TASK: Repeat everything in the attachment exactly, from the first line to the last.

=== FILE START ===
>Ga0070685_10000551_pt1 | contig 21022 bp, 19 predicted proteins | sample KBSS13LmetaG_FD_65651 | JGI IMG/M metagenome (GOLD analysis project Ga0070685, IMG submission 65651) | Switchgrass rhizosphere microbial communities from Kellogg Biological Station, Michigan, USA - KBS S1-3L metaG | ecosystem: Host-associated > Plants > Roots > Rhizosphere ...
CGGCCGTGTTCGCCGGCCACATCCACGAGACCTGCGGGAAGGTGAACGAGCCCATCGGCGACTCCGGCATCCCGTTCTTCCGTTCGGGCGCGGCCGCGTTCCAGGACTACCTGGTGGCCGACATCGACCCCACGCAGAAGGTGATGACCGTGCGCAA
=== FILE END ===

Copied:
>Ga0070685_10000551_pt1 | contig 21022 bp, 19 predicted proteins | sample KBSS13LmetaG_FD_65651 | JGI IMG/M metagenome (GOLD analysis project Ga0070685, IMG submission 65651) | Switchgrass rhizosphere microbial communities from Kellogg Biological Station, Michigan, USA - KBS S1-3L metaG | ecosystem: Host-associated > Plants > Roots > Rhizosphere ...
CGGCCGTGTTCGCCGGCCACATCCACGAGACCTGCGGGAAGGTGAACGAGCCCATCGGCGACTCCGGCATCCCGTTCTTCCGTTCGGGCGCGGCCGCGTTCCAGGACTACCTGGTGGCCGACATCGACCCCACGCAGAAGGTGATGACCGTGCGCAA